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Purchasing Data Mart – cutting costs with analysis (Part 1)

purchasingdatamartgraphicIn these difficult economic times, cutting costs isn't just optimization, it's survival. You can't reduce what you can't quantify so it's critical to analyze the accounts payable (AP), or purchasing data to identify the areas where cost savings are possible. This is one of the most useful financial data marts because spending is often something that can be controlled quickly once understood.

In the next series of posts I am going walk through the design and implementation of a purchasing data mart, including its fact tables and dimensions to allow us to analyze some typical purchasing data. I’ll build this data mart model using the Datamartist tool.

This will create a “snapshot” analysis of purchasing data with a desktop data analysis tool that can be built quickly yet will access millions of rows of data, and deal with data quality issues such as duplicate rows.

For the purchasing data mart model that we’ll be defining, I’ll use a fictitious company that manufactures and sells a broad range of things- the "Acme does everything company".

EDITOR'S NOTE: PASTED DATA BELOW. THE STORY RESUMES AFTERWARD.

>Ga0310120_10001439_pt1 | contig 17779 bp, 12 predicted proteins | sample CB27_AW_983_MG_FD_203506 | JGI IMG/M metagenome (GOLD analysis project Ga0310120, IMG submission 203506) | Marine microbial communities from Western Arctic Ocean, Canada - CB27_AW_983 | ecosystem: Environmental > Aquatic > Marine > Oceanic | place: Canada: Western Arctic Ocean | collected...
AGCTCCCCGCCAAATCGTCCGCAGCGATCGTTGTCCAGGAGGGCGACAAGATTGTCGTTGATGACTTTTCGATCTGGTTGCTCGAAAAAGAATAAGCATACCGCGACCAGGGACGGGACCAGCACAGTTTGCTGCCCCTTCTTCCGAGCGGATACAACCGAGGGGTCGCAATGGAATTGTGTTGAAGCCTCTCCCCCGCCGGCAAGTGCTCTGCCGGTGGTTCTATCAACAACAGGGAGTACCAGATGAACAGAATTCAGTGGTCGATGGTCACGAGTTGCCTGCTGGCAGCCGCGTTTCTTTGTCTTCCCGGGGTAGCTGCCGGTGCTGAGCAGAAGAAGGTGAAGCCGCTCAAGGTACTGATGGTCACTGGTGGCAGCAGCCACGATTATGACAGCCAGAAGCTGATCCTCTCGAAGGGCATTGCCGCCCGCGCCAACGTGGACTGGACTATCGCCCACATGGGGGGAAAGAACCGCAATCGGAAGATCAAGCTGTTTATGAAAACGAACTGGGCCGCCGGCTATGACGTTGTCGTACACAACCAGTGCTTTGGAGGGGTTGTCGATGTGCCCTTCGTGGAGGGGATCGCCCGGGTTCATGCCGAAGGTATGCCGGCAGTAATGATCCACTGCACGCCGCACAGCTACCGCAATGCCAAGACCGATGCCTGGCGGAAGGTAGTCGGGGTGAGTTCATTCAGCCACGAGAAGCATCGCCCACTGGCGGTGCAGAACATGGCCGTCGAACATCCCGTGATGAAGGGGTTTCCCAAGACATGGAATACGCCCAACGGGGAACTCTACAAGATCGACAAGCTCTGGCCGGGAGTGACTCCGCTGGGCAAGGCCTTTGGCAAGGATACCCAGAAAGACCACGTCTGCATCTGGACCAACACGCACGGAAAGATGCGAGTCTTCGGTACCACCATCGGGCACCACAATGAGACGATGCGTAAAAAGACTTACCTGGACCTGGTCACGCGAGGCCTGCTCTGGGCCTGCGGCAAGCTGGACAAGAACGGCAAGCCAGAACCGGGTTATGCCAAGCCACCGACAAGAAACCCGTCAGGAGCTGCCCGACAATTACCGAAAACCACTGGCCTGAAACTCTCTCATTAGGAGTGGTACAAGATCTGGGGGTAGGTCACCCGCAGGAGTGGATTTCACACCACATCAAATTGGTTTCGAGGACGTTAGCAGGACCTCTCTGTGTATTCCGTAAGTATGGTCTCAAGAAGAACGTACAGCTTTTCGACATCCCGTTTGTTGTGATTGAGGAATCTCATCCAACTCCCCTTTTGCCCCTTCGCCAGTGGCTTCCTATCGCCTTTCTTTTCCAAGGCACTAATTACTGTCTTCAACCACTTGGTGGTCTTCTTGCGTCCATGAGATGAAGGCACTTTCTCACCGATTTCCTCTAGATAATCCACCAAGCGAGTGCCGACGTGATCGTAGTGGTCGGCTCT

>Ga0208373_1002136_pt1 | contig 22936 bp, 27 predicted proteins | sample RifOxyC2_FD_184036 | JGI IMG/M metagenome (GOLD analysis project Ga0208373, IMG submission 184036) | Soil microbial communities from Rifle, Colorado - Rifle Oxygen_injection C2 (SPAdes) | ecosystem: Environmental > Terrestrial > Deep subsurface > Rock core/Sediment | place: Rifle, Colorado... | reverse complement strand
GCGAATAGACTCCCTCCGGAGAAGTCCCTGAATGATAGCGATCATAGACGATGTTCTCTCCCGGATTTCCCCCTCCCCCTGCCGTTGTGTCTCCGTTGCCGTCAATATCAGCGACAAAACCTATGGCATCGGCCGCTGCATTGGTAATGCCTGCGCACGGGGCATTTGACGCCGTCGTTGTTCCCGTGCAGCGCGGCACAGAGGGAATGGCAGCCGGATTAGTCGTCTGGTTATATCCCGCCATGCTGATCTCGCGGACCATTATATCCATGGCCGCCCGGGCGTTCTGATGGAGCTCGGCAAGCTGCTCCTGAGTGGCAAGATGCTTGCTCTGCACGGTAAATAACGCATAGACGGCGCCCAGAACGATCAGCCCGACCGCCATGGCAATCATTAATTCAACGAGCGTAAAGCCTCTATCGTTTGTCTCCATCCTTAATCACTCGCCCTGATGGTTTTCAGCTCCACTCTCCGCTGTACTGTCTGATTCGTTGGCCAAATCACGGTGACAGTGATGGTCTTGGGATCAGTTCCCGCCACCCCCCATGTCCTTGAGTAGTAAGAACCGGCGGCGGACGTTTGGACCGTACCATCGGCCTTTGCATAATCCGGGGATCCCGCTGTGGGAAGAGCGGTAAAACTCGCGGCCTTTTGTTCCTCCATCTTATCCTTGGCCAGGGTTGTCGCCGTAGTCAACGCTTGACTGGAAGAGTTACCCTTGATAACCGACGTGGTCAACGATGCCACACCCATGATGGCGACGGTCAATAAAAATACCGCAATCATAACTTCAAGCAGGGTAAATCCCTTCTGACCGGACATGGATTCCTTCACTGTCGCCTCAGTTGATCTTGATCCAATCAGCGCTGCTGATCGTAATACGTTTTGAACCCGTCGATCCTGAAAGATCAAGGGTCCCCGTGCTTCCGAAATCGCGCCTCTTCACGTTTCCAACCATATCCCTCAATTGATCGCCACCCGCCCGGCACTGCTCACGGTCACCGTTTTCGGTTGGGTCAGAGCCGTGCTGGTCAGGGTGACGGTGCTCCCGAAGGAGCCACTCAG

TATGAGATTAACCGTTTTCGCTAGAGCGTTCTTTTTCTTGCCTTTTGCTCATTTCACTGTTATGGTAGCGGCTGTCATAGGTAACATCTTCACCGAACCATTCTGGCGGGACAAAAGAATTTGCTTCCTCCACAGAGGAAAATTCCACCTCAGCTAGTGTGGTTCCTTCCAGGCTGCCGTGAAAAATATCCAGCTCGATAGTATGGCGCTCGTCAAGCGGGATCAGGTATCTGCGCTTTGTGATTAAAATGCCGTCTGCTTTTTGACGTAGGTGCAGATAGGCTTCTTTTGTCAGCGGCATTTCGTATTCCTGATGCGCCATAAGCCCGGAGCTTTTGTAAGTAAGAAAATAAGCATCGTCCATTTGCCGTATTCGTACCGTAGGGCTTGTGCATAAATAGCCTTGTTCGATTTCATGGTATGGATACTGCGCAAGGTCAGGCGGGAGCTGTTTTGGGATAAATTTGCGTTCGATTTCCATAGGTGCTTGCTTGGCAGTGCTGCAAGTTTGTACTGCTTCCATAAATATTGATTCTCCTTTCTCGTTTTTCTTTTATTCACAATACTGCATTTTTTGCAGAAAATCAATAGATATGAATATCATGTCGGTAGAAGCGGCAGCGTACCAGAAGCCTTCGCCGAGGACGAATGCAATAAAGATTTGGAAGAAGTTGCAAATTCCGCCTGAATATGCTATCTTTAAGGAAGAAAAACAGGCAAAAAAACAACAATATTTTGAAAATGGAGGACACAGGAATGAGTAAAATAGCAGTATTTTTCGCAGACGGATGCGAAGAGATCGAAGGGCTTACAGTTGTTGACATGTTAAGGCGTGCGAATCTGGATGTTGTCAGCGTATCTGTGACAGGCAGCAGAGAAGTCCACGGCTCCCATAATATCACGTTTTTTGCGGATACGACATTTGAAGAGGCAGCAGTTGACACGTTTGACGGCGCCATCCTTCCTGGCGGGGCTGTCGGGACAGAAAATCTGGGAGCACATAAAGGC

Acme is a long standing enterprise, with a number of offices and factories in the US. But they’ve never done an in-depth analysis of their costs because they didn’t have to until now- profits were good, and the business was growing well. But then the economy took a turn for the worst, and Acme’s customers are cutting back on pretty much everything. Acme’s CFO has announced that if costs aren't reduced quickly, Acme is going to simply run out of cash. He wants you to head up the analysis on the company’s purchases- where can Acme save?

I look forward to showcasing the functionality in the Datamartist tool that makes it possible to do this without programming, and without requiring database software, developers or servers. This kind of snapshot, immediate data transformation is what we think will make Datamartist such a cost effective and efficient addition to any serious analyst's toolkit.

This is part of a 5 part series- here are the links to the various parts: 1,2 , 3 , 4 and 5

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1 Comment

  1. Sounds intriguing ... I look forward to learning more.